By John Robinson
In 1998 I was fortunate to carry out a Bradshaw Foundation expedition to the Island of Santa Catarina (Ilha de Santa Catarina) under the direction of Brazilian Research Archaeologist Keler Lucas. Lying of the coast of Brazil, Santa Catarina has many impressive archaeological rock art sites.
While the majority of my time was spent recording the rock art petroglyphs of Campeche Island on the south-east side of Santa Catarina Island, we also visited several other notable locations, including Arvoredo, Santinho, and a planned visit to Coral Island.
Coral Island lies about 15 miles south of Santa Catarina and is about the same size as Campeche Island, and like Arvoredo has no beach on which to land. Keler Lucas had arranged for a fisherman to take us to Coral Island, unfortunately on the day we planned the visit the wind had turned and we were advised that it would be impossible to get ashore, so I was unable to record these petroglyphs in person.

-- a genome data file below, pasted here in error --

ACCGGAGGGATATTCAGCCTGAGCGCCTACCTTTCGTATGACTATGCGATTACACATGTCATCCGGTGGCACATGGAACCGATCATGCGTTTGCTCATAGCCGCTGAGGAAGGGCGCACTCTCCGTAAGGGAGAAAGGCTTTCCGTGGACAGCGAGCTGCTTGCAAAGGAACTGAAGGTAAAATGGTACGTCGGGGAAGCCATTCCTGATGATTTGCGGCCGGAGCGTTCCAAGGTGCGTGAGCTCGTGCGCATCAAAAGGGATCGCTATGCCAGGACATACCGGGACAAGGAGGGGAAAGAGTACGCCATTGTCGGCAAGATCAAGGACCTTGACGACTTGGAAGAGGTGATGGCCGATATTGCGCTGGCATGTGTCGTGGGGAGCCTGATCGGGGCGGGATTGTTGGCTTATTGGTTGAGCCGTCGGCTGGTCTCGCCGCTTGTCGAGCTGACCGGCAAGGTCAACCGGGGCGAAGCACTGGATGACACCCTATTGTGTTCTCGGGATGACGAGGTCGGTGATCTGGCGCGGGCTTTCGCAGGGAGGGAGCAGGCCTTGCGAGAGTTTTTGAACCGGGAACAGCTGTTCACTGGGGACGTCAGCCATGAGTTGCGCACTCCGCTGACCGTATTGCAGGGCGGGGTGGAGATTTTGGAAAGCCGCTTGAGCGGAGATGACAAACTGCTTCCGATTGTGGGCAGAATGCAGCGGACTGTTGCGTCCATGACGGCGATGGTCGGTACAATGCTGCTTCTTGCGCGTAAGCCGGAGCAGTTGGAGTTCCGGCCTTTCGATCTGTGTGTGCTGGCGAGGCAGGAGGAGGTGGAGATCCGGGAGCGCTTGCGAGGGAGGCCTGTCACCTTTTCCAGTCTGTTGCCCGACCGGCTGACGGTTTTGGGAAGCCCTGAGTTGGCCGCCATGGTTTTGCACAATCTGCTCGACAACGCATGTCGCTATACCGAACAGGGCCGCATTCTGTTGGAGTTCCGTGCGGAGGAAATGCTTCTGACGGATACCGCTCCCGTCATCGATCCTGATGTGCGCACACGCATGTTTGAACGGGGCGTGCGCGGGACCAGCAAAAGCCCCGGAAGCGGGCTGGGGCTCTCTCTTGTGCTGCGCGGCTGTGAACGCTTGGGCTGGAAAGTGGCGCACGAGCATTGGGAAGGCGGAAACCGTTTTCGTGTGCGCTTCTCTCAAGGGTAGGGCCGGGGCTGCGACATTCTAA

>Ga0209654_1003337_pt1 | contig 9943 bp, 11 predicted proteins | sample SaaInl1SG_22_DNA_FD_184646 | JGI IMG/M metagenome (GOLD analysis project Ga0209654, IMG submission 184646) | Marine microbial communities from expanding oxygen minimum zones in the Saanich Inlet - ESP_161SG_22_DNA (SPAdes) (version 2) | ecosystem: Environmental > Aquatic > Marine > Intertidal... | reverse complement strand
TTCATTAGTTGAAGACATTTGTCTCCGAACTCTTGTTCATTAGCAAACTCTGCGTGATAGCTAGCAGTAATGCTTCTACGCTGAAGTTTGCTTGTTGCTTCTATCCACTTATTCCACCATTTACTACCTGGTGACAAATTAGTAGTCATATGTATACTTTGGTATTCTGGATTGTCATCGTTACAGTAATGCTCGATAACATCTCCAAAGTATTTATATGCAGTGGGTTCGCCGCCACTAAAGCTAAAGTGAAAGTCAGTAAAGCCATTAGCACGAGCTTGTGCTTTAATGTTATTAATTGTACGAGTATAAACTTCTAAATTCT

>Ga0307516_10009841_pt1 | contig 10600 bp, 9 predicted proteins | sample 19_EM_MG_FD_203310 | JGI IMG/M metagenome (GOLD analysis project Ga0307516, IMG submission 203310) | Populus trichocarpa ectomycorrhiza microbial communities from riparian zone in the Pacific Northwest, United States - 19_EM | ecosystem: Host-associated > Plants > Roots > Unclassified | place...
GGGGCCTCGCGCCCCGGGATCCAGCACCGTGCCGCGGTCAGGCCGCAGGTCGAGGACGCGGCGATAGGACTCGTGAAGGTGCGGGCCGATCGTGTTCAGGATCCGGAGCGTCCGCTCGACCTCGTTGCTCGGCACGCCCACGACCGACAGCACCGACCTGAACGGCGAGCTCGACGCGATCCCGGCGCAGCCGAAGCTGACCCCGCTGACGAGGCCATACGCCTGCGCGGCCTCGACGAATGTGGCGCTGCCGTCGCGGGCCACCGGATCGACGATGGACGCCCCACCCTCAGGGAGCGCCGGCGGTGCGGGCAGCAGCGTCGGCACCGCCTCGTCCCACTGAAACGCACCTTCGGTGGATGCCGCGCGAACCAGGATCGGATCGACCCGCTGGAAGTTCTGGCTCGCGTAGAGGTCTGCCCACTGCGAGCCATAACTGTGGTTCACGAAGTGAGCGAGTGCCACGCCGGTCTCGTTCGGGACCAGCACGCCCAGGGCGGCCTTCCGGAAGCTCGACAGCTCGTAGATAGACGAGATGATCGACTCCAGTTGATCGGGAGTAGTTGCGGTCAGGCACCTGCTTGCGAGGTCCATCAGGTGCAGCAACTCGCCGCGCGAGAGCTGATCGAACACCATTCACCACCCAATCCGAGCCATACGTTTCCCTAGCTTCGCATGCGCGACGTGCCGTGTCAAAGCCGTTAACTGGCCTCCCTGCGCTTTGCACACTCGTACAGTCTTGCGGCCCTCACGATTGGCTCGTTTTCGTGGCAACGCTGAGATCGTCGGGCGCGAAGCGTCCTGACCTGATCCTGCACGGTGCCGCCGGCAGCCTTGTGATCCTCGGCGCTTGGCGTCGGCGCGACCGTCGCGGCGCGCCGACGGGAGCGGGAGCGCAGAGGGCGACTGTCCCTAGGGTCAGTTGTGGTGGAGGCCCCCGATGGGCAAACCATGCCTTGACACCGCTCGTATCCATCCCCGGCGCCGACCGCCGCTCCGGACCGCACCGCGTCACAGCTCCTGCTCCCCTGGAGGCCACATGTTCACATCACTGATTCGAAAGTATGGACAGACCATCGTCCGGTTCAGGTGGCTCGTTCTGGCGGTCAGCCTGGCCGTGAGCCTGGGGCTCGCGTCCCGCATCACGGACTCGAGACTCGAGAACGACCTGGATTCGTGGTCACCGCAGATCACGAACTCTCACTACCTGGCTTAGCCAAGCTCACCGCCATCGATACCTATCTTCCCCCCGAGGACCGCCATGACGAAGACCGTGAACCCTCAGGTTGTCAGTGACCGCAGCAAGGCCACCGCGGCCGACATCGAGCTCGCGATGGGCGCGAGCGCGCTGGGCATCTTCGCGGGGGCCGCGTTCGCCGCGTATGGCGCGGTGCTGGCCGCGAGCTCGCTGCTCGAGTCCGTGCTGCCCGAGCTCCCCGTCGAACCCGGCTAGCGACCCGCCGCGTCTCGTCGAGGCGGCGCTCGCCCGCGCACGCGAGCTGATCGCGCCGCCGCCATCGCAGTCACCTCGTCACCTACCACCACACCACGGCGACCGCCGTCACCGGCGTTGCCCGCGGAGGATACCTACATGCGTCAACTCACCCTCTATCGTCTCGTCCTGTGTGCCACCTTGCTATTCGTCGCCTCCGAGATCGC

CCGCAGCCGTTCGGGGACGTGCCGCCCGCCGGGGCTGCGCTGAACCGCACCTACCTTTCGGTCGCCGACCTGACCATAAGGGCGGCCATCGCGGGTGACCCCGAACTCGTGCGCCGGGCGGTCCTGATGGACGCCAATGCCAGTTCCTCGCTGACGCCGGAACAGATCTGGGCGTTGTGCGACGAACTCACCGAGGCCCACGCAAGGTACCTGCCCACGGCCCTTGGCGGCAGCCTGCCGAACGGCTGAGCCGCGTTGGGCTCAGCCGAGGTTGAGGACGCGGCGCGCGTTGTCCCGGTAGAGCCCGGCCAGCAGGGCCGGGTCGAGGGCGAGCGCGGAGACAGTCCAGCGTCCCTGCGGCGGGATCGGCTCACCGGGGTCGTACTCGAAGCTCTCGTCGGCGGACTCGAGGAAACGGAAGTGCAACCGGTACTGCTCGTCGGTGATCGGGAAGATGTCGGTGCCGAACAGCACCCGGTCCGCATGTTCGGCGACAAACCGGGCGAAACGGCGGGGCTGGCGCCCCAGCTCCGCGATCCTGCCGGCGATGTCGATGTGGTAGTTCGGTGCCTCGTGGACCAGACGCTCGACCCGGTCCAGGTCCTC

On Coral Island are two important panels of similar size as those on Arvoredo. One of these panel was dynamited by the treasure seekers before 1960, so only fragments of the beautiful carving can now be seen in the jumble of rocks that cover the site.
→ Subscribe free to the Bradshaw Foundation YouTube Channel
→ South America Rock Art Archive
→ Rock Art of Serra da Capivara
→ Rock Art of Pedra Furada
→ World Heritage Site of Cueva de las Manos (The Cave of the Hands)
→ Rock Art of Bolivia
→ The Rock Art of Santa Catarina
→ The Checta Petroplyphs - Peru
→ Bradshaw Foundation
→ Rock Art Network